The Impact of Puerto Rican Maternal-feeding Practices on Child Obesity Prevention and Development
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Childhood obesity impacts a third of all American children. Racial and ethnic minority groups in the United States have higher prevalence rates of obesity in comparison to their White counterparts. Specifically, Puerto Rican children in the Chicago Humboldt Park community are disproportionately affected by obesity, which manifests in poorer health outcomes. Researchers have found that parental sociocultural and socioeconomic factors play an important role in shaping early childhood health behavior and are among the noted contributors predisposing children to obesity risk. However, research assessing Latina child-feeding strategies in relation to child obesity is primarily centered on the experiences of Mexican Americans, which is not generalizable across Latino subgroups. Namely, the impact of Puerto Rican child-feeding styles on obesity risk is poorly understood. As the second largest Latino subgroup in the United States, it is important to understand the different experiences, perceptions, and beliefs of Puerto Ricans in relation to acculturation and engagement in risky behavior. Thus, this study employed a descriptive cross-sectional survey to assess the relationship of Puerto Rican maternal child-feeding practices to child obesity, dietary intake, and acculturation. A purposive sample of 100 mother-child pairs recruited from six early childhood centers in Humboldt Park participated between May 2011 and December 2011. Data analyses were performed using SPSS v.20 and SAS v.9.2. Girls (33% body mass index; 62% waist circumference) had a higher risk for obesity than boys (22% body mass index; 51% waist circumference). Maternal encouragement of food restriction and child control may increase the risk for child obesity. Dietary intake may mediate the relationship between child-feeding and child weight status, particularly, the consumption of sweet snacks. Acculturation strengthened the relationship between child-feeding practices and child obesity when waist circumference was used as a measure rather than body mass index. Findings will inform policy development and best practices for structuring and implementing future obesity prevention intervention programs tailored to Puerto Rican populations.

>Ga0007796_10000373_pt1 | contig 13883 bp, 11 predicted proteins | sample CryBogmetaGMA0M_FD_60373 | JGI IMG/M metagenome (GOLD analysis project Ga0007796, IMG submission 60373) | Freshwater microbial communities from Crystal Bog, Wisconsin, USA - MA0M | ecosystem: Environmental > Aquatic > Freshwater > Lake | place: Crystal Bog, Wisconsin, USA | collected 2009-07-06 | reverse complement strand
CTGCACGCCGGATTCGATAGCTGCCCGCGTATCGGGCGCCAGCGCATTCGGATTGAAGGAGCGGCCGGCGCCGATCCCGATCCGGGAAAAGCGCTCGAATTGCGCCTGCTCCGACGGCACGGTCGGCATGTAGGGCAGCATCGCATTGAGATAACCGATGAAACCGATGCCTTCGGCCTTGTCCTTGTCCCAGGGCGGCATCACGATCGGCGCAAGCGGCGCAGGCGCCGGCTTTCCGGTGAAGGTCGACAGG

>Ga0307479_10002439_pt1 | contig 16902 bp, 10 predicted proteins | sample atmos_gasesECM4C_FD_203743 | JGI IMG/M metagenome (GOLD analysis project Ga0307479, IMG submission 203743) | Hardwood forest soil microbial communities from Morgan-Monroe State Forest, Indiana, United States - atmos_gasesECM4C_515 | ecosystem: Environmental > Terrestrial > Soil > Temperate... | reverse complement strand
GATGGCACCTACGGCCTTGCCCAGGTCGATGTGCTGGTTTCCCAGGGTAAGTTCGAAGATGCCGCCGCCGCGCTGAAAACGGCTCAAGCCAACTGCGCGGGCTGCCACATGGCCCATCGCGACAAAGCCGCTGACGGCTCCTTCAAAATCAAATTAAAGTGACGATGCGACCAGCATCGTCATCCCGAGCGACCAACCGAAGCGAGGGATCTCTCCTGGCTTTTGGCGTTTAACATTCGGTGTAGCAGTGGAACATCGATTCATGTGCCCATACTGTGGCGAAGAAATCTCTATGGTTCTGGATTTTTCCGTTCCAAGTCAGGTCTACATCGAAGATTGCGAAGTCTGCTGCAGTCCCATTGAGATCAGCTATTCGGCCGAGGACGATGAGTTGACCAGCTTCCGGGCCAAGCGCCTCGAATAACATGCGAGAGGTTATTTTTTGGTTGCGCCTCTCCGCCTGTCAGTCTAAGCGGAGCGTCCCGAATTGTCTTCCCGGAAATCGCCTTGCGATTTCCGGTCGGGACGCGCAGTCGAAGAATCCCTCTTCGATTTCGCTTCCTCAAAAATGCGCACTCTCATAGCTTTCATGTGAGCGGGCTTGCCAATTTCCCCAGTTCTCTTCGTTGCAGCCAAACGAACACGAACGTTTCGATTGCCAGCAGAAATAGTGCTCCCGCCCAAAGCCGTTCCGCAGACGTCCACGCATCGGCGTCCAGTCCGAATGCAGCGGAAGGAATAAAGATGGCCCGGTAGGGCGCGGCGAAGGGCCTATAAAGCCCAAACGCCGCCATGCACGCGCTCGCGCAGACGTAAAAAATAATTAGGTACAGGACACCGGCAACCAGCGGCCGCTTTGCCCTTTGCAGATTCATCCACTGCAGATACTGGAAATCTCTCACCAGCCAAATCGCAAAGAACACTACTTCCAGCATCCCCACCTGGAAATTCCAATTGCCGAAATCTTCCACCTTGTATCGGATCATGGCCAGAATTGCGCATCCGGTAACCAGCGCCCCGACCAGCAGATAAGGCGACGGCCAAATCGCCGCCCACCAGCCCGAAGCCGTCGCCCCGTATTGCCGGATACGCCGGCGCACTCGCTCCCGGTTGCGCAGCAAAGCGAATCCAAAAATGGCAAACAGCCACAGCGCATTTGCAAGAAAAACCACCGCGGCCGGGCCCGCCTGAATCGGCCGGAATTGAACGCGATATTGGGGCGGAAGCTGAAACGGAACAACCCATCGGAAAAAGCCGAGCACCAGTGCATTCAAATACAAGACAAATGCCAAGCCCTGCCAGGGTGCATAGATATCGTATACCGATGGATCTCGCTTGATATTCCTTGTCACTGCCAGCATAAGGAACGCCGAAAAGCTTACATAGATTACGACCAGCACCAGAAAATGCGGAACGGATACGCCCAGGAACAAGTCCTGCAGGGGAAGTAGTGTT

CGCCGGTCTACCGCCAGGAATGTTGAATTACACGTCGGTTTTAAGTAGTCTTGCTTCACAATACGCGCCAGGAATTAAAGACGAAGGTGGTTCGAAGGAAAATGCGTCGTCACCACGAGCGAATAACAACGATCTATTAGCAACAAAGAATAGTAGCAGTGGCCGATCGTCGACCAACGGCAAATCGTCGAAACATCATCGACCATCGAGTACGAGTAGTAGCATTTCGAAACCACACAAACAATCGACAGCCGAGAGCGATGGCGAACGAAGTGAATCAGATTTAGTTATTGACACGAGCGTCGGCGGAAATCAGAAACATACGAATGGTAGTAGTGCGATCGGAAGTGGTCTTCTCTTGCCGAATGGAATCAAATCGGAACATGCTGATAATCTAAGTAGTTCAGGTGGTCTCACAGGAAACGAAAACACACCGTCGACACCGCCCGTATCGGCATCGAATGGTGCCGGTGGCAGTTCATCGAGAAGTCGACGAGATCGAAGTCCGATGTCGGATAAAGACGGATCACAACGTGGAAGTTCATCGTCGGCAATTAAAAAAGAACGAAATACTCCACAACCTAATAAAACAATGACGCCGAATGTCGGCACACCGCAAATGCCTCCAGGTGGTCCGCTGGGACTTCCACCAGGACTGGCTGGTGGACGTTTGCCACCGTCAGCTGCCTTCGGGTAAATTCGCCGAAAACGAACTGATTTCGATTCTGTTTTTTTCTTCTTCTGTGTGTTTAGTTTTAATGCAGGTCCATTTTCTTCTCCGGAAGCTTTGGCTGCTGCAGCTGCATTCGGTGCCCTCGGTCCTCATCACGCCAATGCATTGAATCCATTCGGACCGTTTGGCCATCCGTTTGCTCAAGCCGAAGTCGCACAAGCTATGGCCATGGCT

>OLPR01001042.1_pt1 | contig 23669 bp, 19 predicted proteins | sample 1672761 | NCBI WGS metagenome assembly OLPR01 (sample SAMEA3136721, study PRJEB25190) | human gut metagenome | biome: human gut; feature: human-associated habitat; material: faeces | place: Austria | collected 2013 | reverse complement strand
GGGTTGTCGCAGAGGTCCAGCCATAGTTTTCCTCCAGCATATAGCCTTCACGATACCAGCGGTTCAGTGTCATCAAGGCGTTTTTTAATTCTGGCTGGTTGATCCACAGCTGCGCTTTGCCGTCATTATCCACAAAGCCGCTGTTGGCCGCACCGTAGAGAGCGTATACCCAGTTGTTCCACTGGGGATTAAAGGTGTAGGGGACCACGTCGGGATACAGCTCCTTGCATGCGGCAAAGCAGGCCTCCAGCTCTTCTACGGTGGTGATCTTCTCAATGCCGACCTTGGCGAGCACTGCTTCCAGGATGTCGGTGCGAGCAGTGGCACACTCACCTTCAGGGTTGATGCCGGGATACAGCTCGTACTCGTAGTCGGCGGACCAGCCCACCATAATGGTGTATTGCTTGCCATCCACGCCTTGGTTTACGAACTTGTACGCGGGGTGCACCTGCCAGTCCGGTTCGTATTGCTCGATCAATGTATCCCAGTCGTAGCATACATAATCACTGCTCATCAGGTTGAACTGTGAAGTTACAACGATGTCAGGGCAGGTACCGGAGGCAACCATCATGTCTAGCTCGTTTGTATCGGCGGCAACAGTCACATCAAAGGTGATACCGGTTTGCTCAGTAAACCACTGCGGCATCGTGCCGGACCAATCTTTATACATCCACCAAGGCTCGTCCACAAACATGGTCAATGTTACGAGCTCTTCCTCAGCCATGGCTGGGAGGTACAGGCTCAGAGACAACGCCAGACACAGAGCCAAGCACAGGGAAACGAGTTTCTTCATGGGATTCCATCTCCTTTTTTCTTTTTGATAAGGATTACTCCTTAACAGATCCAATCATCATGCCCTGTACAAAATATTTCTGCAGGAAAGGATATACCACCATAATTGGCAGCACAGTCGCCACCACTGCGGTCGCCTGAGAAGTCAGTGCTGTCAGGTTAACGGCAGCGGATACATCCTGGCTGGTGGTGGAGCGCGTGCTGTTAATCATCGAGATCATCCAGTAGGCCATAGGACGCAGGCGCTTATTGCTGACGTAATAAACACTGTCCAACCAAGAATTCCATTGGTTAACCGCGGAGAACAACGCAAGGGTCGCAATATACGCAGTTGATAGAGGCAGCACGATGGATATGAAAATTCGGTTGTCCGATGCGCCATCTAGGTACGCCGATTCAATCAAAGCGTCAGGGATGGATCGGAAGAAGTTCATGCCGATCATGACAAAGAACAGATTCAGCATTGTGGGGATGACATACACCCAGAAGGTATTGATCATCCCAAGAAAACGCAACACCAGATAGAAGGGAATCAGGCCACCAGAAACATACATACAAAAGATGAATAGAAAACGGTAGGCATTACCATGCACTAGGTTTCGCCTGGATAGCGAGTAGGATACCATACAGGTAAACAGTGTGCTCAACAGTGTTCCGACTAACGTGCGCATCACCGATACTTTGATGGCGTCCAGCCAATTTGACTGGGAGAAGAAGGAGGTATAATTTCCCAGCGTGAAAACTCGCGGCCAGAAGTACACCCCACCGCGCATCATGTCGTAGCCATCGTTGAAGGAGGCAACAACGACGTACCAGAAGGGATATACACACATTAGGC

Subjectearly childhood obesity
maternal child-feeding practices
Puerto Rican acculturation